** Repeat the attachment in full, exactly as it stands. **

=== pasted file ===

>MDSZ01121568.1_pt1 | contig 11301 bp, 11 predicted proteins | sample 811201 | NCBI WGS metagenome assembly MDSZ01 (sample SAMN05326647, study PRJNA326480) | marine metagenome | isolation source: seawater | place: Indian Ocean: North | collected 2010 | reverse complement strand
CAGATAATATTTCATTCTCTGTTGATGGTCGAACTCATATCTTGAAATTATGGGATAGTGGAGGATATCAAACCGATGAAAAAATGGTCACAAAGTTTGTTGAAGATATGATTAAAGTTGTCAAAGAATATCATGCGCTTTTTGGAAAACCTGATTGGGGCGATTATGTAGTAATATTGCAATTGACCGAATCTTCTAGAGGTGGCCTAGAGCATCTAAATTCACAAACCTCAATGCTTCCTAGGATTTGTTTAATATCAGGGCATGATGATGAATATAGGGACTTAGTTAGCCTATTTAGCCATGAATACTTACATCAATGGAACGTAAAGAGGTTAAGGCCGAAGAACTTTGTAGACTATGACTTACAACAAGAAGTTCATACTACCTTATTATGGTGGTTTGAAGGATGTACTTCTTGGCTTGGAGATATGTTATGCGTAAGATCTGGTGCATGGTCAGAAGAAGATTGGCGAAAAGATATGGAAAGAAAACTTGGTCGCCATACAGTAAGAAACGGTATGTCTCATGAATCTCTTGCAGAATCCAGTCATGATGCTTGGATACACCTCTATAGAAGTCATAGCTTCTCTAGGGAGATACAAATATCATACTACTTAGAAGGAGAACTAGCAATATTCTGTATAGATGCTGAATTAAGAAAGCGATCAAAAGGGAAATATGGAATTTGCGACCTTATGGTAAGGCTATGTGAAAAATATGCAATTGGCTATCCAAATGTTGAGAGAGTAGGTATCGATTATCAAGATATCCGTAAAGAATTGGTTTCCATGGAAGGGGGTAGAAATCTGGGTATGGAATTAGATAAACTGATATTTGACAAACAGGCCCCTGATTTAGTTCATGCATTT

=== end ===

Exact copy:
>MDSZ01121568.1_pt1 | contig 11301 bp, 11 predicted proteins | sample 811201 | NCBI WGS metagenome assembly MDSZ01 (sample SAMN05326647, study PRJNA326480) | marine metagenome | isolation source: seawater | place: Indian Ocean: North | collected 2010 | reverse complement strand
CAGATAATATTTCATTCTCTGTTGATGGTCGAACTCATATCTTGAAATTATGGGATAGTGGAGGATATCAAACCGATGAAAAAATGGTCACAAAGTTTGTTGAAGATATGATTAAAGTTGTCAAAGAATATCATGCGCTTTTTGGAAAACCTGATTGGGGCGATTATGTAGTAATATTGCAATTGACCGAATCTTCTAGAGGTGGCCTAGAGCATCTAAATTCACAAACCTCAATGCTTCCTAGGATTTGTTTAATATCAGGGCATGATGATGAATATAGGGACTTAGTTAGCCTATTTAGCCATGAATACTTACATCAATGGAACGTAAAGAGGTTAAGGCCGAAGAACTTTGTAGACTATGACTTACAACAAGAAGTTCATACTACCTTATTATGGTGGTTTGAAGGATGTACTTCTTGGCTTGGAGATATGTTATGCGTAAGATCTGGTGCATGGTCAGAAGAAGATTGGCGAAAAGATATGGAAAGAAAACTTGGTCGCCATACAGTAAGAAACGGTATGTCTCATGAATCTCTTGCAGAATCCAGTCATGATGCTTGGATACACCTCTATAGAAGTCATAGCTTCTCTAGGGAGATACAAATATCATACTACTTAGAAGGAGAACTAGCAATATTCTGTATAGATGCTGAATTAAGAAAGCGATCAAAAGGGAAATATGGAATTTGCGACCTTATGGTAAGGCTATGTGAAAAATATGCAATTGGCTATCCAAATGTTGAGAGAGTAGGTATCGATTATCAAGATATCCGTAAAGAATTGGTTTCCATGGAAGGGGGTAGAAATCTGGGTATGGAATTAGATAAACTGATATTTGACAAACAGGCCCCTGATTTAGTTCATGCATTT